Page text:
Amazon is probably the only big tech company that hasn’t announced its place regarding virtual or augmented reality yet. Google earlier launched Google Glass and later have launched a number of hardware products – Daydream, Cardboard, Jump, etc. After acquiring Oculus in 2014, Facebook recently launched Facebook Spaces to allow people to hang out in a virtual space and look at 360 degree photos and videos. Microsoft’s Hololens, HTC’s Vive, Samsung’s Gear VR, Sony’s Playstation VR are other examples of big tech companies feeling the thrust to make it big in VR/AR space. Despite that Aamzon has been quite so far about its plans. Recently, media picked up on an Amazon job posting for ‘Creative Director, Virtual Reality’ which indicates towards Amazon move into the space very soon.
Let’s look at what $445B market cap Amazon, with over $100B+ revenues in online retail, can command leadership in various segments:
Amazon has been taking on Youtube and Netflix with it’s Amazon Video product. Gradually, Amazon has entered content creation too with the launch of Amazon Video Direct, through which anyone can create and upload video on Amazon Videos, and earn royalties on hours of streaming. It has also launched its Video-on-Demand channel, Amazon Strike. Amazon can further strengthen its presence in the space by launching VR videos – either a platform or video themselves. This will compete against Youtube that launched its standalone VR app in 2016, or to Netflix VR. Amazon, with the lack of its own hardware, will have to be compatible with one of the device manufacturers or launch one on its own to capture the most value. Launching a platform that allows creators to create and upload VR videos helps it crate value for them by charging its prime customers for the video streaming.
Amazon has revealed its plans to take on fashion giants with the launch of Amazon Echo Look, the personal style assistant, on top of its existing Alexa technology. With it, I can ask Alexa to take a photo in a particular outfit and ask for expert advice.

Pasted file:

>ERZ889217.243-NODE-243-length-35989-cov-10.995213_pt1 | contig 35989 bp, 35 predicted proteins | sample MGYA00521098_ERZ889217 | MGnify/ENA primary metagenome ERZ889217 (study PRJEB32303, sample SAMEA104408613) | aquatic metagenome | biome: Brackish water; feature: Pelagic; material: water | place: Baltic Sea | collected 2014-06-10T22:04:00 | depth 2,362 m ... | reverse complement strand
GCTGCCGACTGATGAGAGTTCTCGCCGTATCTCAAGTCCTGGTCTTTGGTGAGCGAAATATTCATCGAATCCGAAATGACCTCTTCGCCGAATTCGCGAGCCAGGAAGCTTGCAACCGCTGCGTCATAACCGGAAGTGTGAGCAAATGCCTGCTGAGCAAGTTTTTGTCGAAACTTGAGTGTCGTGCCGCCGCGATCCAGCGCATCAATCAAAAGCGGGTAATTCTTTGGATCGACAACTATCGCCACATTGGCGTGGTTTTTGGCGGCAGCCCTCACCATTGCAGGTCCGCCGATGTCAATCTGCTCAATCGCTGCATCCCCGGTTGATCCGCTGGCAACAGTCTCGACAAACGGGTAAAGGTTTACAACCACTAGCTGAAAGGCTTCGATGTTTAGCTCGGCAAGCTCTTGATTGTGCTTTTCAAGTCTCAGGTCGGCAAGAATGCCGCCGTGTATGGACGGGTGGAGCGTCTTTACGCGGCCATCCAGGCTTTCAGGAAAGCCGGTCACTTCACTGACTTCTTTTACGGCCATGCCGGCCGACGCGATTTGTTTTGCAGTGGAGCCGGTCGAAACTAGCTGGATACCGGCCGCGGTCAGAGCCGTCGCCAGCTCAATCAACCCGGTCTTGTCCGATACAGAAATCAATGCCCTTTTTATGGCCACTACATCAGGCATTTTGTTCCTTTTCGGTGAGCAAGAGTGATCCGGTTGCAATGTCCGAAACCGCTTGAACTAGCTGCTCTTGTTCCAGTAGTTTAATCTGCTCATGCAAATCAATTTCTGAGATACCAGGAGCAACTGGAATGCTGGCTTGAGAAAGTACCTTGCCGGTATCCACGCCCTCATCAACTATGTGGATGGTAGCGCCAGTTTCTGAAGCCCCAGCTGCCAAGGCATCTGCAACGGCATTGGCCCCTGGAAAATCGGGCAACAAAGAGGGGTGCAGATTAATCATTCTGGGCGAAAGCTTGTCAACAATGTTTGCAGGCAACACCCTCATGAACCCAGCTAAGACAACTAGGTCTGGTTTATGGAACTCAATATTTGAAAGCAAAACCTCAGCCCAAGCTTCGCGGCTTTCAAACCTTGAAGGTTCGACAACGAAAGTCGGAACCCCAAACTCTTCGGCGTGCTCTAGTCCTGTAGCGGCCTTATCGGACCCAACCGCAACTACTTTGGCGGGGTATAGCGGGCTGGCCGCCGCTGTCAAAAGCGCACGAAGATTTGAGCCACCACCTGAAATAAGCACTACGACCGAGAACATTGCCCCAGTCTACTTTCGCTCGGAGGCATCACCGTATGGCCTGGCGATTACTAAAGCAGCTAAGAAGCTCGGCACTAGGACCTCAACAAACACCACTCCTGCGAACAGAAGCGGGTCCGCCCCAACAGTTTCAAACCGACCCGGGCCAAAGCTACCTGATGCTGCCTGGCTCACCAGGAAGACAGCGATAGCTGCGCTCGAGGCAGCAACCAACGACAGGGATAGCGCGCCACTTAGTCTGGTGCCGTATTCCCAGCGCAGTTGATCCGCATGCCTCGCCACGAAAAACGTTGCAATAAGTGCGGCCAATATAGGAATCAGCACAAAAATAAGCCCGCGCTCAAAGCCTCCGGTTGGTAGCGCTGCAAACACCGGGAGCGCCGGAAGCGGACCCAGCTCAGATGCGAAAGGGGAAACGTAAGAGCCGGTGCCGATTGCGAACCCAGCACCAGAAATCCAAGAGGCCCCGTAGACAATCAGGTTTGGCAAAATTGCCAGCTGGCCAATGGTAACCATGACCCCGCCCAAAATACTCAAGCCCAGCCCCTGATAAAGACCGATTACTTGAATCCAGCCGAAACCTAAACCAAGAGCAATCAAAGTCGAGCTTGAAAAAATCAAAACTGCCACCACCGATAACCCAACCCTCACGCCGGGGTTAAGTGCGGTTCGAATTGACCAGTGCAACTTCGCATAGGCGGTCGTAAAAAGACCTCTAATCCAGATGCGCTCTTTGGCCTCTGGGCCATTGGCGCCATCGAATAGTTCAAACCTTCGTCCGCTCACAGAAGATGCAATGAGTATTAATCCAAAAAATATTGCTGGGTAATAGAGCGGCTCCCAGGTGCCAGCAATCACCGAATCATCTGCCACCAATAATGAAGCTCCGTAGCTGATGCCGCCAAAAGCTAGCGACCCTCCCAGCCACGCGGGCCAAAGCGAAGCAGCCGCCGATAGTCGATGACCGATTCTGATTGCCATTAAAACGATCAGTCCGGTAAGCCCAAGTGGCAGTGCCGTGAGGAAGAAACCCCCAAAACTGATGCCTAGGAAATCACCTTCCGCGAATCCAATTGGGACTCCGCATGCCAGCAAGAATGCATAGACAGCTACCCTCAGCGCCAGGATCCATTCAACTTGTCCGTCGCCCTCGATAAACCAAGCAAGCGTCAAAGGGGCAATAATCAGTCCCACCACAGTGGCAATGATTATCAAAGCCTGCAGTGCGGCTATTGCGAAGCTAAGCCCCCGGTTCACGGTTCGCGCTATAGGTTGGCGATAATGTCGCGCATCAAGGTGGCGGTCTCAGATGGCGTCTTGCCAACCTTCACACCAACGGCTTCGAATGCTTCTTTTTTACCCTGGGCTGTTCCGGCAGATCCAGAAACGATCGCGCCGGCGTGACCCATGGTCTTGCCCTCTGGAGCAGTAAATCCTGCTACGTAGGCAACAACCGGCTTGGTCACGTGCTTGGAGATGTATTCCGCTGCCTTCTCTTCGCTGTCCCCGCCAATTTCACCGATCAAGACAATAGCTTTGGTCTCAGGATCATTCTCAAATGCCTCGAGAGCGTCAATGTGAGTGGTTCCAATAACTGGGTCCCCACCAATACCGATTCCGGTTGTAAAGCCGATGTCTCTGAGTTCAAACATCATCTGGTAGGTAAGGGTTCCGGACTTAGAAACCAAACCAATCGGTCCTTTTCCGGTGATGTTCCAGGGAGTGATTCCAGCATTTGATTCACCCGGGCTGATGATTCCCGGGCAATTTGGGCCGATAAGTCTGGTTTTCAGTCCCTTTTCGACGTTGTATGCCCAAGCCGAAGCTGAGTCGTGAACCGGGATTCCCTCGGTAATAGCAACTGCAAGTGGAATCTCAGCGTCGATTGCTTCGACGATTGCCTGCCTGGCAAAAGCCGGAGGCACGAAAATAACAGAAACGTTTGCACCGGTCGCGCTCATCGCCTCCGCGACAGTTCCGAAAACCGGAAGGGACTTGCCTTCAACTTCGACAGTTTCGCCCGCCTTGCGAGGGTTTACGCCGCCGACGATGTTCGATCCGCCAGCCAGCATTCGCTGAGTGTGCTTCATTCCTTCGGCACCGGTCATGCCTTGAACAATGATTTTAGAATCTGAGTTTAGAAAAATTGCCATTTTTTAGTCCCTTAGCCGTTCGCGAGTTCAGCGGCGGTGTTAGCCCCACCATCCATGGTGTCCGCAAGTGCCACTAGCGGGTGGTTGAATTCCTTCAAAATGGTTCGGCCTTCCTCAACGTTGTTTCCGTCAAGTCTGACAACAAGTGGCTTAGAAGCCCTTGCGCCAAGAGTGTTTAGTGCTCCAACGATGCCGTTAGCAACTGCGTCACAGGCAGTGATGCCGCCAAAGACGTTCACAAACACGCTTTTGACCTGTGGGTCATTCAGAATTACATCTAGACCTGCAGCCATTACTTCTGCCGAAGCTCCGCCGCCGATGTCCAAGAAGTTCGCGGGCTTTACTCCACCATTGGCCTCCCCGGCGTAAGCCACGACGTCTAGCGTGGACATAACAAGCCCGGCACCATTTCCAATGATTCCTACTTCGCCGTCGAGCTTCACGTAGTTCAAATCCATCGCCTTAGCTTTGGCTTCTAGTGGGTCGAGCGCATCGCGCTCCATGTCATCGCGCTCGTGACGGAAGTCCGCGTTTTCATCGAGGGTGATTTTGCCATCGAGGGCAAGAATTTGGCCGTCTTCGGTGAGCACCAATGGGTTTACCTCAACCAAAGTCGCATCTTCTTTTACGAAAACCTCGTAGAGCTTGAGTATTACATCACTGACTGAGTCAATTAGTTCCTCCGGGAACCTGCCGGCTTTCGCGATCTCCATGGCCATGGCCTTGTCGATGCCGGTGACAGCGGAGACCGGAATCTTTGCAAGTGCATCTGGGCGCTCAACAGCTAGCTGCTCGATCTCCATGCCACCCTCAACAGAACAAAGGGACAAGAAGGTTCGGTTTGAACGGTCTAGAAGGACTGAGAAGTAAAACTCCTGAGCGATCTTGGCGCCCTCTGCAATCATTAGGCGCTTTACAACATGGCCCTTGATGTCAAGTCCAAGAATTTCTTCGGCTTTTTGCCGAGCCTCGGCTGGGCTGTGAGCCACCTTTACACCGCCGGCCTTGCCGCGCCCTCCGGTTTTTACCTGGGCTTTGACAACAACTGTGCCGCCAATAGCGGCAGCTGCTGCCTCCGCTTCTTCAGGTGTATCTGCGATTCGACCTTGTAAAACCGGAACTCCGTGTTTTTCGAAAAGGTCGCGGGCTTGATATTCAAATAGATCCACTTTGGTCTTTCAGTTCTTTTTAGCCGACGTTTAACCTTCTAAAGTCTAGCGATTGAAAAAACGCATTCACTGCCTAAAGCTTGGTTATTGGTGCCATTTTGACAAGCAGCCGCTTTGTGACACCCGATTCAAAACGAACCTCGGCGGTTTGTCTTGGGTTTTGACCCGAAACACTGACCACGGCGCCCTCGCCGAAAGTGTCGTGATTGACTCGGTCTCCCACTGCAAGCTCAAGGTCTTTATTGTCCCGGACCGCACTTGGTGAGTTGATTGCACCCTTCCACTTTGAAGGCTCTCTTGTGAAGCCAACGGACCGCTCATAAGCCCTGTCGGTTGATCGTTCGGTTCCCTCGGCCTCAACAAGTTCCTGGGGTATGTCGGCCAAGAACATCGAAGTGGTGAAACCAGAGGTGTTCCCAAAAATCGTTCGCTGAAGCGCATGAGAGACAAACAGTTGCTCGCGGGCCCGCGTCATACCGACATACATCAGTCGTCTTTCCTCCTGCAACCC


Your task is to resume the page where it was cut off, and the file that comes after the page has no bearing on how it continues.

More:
Now imagine, if Amazon extends it to the next level, where using a VR headset, I can also try different outfits and ask for expert opinion on my fashion style. This will be a much better experience than currently existing AR products like 3-D virtual fitting mirrors as shown in the videos below:
It presents a huge opportunity for Amazon to create value for fashion lovers and the brand who can reach the customer through Amazon’s platform. Value capture will be through the commission as in the current business model.
- Home decor and furnishing:
Amazon has the potential to take on IKEA and Wayfair by launching a home décor VR platform to sell products like furniture and services (as an expansion to Amazon Home Services) like home décor and interior designing. IKEA has already tested the concept by launching pilot VR kitchen experience. Similarly, Wayfair has also launched a VR app whereby customers can explore, rearrange, and discover furniture from Wayfair catalog. Amazon, with much bigger size and online presence, can disrupt IKEA which has been known to be the one-stop-shop for all (economical) home décor stuff. The value created for the users is immense – it saves the trip to the physical store while purchasing furniture.
Similar to this, there are many other verticals where Amazon can use VR to build on its existing products. For example, it can add VR element to Amazon Go whereby a user can virtually select products and add them to the basket without having to search for items on the website. However, if it decides to play only in platform/software business, it will have to look for hardware partners. No one knows what Amazon plans for VR are. The only question is ‘Will Virtual Reality help Amazon take over the world sooner and better?’